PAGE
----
|Appears in Collections:||Biological and Environmental Sciences Journal Articles|
|Peer Review Status:||Unrefereed|
|Title:||Evidence for competition between honeybees and bumblebees; effects on bumblebee worker size|
Sparrow, Kate R
|Citation:||Goulson D & Sparrow KR (2009) Evidence for competition between honeybees and bumblebees; effects on bumblebee worker size, Journal of Insect Conservation, 13 (2), pp. 177-181.|
|Abstract:||Numerous studies suggest that honeybees may compete with native pollinators where introduced as non-native insects. Here we examine evidence for competition between honeybees and four bumblebee species in Scotland, a region that may be within the natural range of honeybees, but where domestication greatly increases the honeybee population. We examined mean thorax widths (a reliable measure of body size) of workers of Bombus pascuorum, B. lucorum, B. lapidarius and B. terrestris at sites with and without honeybees. Workers of all four species were significantly smaller in areas with honeybees. We suggest that reduced worker size is likely to have implications for bumblebee colony success. These results imply that, for conservation purposes, some restrictions should be considered with regard to placing honeybee hives in or near areas where populations of rare bumblebee species persist.|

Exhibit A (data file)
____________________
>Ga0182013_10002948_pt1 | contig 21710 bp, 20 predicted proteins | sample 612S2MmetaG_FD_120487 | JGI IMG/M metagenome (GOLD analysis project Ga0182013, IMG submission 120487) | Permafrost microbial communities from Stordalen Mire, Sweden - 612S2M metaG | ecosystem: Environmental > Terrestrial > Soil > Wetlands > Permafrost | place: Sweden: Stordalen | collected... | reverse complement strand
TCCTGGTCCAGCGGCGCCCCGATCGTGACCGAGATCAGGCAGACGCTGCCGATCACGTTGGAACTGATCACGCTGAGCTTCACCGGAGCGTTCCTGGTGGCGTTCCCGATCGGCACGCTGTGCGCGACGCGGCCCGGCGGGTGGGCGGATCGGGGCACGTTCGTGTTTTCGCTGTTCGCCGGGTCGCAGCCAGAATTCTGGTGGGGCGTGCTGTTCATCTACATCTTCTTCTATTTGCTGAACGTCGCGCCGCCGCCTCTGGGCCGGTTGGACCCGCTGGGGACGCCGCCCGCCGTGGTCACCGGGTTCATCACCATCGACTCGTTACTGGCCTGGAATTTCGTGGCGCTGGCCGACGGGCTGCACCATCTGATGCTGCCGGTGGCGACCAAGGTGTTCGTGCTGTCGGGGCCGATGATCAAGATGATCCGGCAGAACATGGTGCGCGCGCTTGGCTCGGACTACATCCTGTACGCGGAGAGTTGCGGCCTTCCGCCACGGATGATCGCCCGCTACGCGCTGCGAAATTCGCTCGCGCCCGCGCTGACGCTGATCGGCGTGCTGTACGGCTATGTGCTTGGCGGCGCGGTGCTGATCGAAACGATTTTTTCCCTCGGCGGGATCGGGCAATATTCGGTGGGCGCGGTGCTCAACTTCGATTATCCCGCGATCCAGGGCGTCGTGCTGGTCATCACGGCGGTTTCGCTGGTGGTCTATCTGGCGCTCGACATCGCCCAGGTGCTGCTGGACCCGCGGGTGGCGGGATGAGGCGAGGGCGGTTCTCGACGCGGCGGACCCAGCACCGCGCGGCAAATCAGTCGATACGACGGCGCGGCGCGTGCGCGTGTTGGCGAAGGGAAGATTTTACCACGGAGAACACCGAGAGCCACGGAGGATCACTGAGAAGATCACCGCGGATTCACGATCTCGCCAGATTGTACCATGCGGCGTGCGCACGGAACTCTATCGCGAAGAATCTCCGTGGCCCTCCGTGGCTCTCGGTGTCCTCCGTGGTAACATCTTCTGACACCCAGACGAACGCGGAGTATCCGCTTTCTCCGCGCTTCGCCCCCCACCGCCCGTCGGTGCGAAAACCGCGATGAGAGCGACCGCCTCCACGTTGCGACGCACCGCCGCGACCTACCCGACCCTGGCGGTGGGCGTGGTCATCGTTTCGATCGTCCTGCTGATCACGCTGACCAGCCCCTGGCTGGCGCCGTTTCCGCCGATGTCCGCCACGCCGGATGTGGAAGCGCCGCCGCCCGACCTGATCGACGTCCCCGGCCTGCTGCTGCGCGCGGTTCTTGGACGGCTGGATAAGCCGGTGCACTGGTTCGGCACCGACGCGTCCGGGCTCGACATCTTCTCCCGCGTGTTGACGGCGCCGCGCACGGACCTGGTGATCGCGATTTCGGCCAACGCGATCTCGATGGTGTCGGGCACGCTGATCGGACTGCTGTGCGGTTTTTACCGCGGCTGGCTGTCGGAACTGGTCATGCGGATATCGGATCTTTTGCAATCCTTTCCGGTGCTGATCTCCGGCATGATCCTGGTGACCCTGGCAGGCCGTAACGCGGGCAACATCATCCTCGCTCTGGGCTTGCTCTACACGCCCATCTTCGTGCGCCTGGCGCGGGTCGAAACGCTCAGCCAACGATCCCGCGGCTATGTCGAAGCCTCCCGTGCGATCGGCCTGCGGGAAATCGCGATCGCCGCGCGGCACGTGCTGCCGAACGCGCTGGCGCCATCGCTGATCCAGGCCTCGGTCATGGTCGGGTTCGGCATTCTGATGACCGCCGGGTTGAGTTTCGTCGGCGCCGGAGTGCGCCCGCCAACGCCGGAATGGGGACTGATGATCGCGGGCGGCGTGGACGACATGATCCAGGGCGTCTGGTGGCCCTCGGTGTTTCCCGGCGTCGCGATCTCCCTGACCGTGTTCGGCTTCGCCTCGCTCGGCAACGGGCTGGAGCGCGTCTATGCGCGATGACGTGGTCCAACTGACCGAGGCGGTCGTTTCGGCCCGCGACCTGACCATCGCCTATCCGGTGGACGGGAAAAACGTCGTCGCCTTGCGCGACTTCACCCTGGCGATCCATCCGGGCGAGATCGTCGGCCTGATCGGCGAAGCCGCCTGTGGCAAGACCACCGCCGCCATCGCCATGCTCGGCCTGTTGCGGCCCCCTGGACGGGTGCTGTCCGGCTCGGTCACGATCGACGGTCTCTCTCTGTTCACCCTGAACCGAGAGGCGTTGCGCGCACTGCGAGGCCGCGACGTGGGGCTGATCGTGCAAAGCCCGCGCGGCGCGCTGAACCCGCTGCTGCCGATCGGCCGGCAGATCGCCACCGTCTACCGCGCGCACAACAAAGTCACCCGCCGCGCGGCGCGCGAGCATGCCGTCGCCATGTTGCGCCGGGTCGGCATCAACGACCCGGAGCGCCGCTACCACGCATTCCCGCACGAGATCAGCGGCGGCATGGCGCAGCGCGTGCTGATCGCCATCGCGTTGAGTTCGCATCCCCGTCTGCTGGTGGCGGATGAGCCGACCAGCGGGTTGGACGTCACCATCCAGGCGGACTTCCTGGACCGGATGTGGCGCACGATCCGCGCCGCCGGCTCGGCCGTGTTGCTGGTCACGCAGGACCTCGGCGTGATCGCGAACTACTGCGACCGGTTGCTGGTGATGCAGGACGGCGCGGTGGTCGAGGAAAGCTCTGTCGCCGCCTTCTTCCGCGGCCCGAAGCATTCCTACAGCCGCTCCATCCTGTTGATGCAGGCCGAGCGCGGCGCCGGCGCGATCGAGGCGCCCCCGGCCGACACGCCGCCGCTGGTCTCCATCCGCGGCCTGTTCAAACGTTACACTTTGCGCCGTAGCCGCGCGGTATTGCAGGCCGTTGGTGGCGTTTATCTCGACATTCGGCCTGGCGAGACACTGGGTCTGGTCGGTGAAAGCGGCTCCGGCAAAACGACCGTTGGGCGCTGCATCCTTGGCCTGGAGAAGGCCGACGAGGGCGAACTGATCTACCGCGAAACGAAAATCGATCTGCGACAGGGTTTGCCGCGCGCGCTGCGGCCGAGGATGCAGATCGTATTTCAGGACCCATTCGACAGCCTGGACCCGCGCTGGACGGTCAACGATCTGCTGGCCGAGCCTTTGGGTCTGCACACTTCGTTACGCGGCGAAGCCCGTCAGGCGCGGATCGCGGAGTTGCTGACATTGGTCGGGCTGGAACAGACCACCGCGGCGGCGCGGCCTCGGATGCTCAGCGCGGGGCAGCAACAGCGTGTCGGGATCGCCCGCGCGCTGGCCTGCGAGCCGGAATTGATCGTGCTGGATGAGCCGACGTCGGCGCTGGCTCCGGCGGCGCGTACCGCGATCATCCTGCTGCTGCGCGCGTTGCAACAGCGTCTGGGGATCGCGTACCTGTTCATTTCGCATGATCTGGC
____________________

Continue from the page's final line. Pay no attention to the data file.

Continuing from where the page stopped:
|Rights:||Published in the Journal of Insect Conservation by Springer.; The original publication is available at www.springerlink.com|
|Affiliation:||Biological and Environmental Sciences|
University of Stirling
|honey-bumble4.doc||200.5 kB||Microsoft Word||View/Open|
|honey-bumble4.pdf||96.4 kB||Adobe PDF||View/Open|
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